Background and aims: Gambling disorder (GD) appears to be an independent risk factor for suicide, and all-cause mortality has been sparsely studied in patients with GD. This study aims to explore mortality and suicide rates in individuals with GD compared to the general population as well as explore risk factors associated with all-cause mortality and suicide mortality. Access full article

Anna Karlsson and Anders Håkansson; Faculty of Medicine, Department of Clinical Sciences Lund, Psychiatry, Lund University, Lund, Sweden; Clinical Research Unit, Malmö Addiction Center, Region Skåne, Sweden. Journal of Behavioral Addictions.
DOI: 10.1556/2006.7.2018.112

Relationship between attention-deficit hyperactivity disorder symptoms and problem gambling: A mediation analysis of influential factors among 7,403 individuals from the UK (open access article)

Jacob, L., Haro, J. M., & and Koyanagi, A. (2018). Journal of Behavioral Addictions, 7(3), 781–791. doi: 10.1556/2006.7.2018.72

Background and aims: Our goal was to examine the association between attention-deficit hyperactivity disorder (ADHD) symptoms and gambling problems, and to identify potential mediating factors of this association. Methods: This study used cross-sectional, community-based data from 7,403 people aged ≥16 years who participated in the Adult Psychiatric Morbidity Survey 2007. ADHD symptoms were assessed using the Adult DHD Self-Report Scale (ASRS) Screener. Problem gambling was assessed using a questionnaire based on the 10 DSM-IV diagnostic criteria for pathological gambling. Respondents were classified as having no problem, at-risk, or problem gambling. Logistic regression and mediation analyses were conducted to analyze the association between ADHD symptoms (i.e., ASRS score ≥14) and problem gambling and the role of several variables in this association. Results: The prevalence of at-risk (5.3% vs. 2.4%) and problem gambling (2.4% vs. 0.6%) was higher in individuals with ADHD symptoms than in those without ADHD symptoms. ADHD symptoms were significantly associated with both at-risk (OR = 2.15; 95% CI = 1.22–3.79) and problem gambling (OR = 3.57; 95% CI = 1.53–8.31) when adjusted for age, sex, and ethnicity. Common mental disorders (CMDs; i.e., depression and anxiety disorders) (mediated percentage = 22.4%), borderline personality disorder (BPD) traits (22.1%), stressful life events (13.2%), stress at work or home (12.6%), alcohol dependence (11.8%), and impulsivity (11.2%) were significant mediators in the ADHD–gambling association. Discussion and conclusions: Overall, ADHD symptoms were positively associated with problem gambling. CMDs, BPD traits, and stressful life events were important mediators in this relationship. Access full article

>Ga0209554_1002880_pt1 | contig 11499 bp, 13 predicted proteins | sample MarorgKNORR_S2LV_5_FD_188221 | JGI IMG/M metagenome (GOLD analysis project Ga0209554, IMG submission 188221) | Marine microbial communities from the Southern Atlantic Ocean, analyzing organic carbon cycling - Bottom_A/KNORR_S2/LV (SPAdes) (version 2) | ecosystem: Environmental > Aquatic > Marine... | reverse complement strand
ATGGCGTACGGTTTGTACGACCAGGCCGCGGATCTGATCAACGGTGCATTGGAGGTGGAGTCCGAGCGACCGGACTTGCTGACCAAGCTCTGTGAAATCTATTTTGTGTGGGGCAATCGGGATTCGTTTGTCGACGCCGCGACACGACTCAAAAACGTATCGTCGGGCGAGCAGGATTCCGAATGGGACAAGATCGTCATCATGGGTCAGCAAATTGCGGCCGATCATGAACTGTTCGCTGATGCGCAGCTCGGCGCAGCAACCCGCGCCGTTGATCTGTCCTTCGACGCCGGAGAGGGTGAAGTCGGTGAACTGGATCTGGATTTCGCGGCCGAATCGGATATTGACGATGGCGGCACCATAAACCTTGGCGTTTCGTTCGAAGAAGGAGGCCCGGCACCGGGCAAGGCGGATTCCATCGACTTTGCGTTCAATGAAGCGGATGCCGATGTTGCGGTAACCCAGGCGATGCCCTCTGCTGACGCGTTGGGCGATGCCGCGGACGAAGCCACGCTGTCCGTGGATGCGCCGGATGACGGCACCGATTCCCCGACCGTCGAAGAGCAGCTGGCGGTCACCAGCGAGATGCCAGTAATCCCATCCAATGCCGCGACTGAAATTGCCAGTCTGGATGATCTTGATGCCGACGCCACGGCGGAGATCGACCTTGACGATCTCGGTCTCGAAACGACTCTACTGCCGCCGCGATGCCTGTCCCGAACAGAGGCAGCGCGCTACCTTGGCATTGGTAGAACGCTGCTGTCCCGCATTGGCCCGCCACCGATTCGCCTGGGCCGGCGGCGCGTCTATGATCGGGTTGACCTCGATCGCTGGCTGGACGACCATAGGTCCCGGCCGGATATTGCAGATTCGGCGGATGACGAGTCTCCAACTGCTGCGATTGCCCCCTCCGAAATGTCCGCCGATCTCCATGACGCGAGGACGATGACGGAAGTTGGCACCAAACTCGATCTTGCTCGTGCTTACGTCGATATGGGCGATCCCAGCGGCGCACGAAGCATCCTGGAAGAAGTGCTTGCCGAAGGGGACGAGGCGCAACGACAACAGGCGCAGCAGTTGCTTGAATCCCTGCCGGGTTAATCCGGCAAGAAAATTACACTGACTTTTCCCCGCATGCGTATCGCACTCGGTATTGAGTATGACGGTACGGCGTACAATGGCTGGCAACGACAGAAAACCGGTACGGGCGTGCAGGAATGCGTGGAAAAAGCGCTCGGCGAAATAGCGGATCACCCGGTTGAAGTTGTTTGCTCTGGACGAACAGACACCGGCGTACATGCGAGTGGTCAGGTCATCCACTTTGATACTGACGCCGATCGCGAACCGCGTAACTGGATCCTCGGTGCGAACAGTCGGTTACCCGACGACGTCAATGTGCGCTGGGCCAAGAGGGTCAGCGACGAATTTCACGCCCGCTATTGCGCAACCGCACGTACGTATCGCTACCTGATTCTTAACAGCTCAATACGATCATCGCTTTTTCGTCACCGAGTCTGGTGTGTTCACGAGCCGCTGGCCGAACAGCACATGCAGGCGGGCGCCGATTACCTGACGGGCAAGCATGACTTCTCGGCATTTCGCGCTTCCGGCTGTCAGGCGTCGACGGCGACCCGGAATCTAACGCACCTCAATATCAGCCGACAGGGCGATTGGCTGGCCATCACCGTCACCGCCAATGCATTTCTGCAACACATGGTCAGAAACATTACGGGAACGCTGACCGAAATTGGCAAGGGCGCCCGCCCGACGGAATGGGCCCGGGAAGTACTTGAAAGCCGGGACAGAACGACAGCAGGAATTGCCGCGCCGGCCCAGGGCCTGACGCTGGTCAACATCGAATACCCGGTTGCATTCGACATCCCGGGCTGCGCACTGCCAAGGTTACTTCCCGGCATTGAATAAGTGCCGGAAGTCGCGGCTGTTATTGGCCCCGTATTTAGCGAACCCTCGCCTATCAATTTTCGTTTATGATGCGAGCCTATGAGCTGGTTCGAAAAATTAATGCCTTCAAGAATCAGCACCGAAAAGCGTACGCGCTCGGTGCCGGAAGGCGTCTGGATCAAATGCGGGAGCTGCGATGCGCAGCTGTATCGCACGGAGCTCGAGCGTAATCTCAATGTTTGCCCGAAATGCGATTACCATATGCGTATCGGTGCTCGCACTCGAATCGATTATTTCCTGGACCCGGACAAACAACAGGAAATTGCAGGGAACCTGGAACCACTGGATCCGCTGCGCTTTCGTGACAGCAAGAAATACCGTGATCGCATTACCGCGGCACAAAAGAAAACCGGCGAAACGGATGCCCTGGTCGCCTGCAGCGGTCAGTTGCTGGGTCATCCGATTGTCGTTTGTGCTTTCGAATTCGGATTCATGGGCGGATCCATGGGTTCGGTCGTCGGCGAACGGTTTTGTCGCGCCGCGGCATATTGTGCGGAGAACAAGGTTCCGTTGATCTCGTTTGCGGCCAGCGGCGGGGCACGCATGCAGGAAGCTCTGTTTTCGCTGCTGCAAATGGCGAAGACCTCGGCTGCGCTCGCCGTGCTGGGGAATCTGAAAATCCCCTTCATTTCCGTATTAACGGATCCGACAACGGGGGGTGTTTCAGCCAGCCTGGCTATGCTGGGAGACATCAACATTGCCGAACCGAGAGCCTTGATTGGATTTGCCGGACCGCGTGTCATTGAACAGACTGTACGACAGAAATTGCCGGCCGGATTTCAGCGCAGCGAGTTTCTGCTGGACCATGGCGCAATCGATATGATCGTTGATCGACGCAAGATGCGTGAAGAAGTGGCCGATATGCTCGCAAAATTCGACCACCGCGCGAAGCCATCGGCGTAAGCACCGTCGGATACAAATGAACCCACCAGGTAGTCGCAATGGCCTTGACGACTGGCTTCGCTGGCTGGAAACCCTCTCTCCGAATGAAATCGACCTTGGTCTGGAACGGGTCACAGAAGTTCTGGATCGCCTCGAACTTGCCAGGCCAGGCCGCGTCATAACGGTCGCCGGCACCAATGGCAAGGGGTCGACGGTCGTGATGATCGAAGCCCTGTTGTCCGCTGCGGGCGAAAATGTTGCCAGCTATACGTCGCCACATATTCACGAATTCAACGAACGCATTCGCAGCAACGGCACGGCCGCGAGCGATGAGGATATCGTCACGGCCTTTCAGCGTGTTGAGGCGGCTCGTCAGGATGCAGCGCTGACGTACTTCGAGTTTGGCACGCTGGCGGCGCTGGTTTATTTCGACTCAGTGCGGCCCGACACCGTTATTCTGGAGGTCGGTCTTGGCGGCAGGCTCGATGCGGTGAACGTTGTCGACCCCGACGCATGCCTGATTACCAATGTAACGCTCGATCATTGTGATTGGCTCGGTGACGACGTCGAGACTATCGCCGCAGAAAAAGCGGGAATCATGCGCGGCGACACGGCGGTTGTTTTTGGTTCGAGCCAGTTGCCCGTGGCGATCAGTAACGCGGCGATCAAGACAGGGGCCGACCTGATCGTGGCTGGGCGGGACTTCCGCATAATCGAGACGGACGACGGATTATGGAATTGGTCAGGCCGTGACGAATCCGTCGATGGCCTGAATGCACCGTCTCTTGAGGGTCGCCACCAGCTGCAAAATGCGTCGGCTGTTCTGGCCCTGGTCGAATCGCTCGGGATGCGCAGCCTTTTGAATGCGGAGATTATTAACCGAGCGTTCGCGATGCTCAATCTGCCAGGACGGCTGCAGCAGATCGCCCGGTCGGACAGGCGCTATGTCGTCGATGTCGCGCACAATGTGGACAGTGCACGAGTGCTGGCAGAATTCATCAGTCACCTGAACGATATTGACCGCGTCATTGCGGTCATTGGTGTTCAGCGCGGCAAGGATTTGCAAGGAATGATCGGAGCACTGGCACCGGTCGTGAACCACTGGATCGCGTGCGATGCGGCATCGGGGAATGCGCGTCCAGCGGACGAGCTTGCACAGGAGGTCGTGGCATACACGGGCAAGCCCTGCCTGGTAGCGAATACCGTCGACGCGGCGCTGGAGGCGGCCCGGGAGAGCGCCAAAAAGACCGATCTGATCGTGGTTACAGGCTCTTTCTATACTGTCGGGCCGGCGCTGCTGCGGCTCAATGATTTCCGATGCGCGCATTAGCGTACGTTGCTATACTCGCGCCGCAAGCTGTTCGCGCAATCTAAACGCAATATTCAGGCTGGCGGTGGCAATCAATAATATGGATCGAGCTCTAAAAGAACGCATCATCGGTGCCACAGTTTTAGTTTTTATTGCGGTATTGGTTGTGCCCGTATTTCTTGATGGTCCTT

The crucial role of recovery capital in individuals with a gambling disorder (open access article)

Gavriel-Fried, B. (2018). Journal of Behavioral Addictions, 7(3), 792–799. doi: 10.1556/2006.7.2018.82

Background and aims: The concept of recovery capital (RC) describes the internal and external resources that individuals draw upon to initiate and sustain the processes of addiction recovery. This concept has been primarily applied to individuals recovering from substance addictions. In this study, the RC concept was applied to individuals
with a gambling disorder (GD) to test its associations with the diagnosis and severity of GD and with levels of psychopathology as manifested in depression and anxiety. Methods: A sample of 140 individuals who recovered or did not recover from a GD was drawn from lists of former and currently treated individuals in five gambling treatment centers in Israel. The DSM-5 diagnostic criteria for GD, Assessment of Recovery Capital and Brief Assessment of Recovery Capital Scales adapted to Gambling, Generalized Anxiety Disorder Scale, and the Patient Health Questionnaire 9 which measures depression were used. Results: RC clearly distinguishes between individuals who have recovered from GD and those who have not. A structural equation model showed significant negative associations between RC and GD severity, depression, and generalized anxiety. The associations between GD severity and depression and anxiety were not significant. However, when omitting the path between RC and depression/anxiety, the associations between GD and depression/anxiety became significant. Conclusions: RC plays an important role in GD severity and diagnosis, as well as in psychopathology. This study extends the concept of RC to the area of gambling and contributes to the growing body of studies that have found parallels and common denominators between substance addiction and behavioral addictions. Access full article. Access full article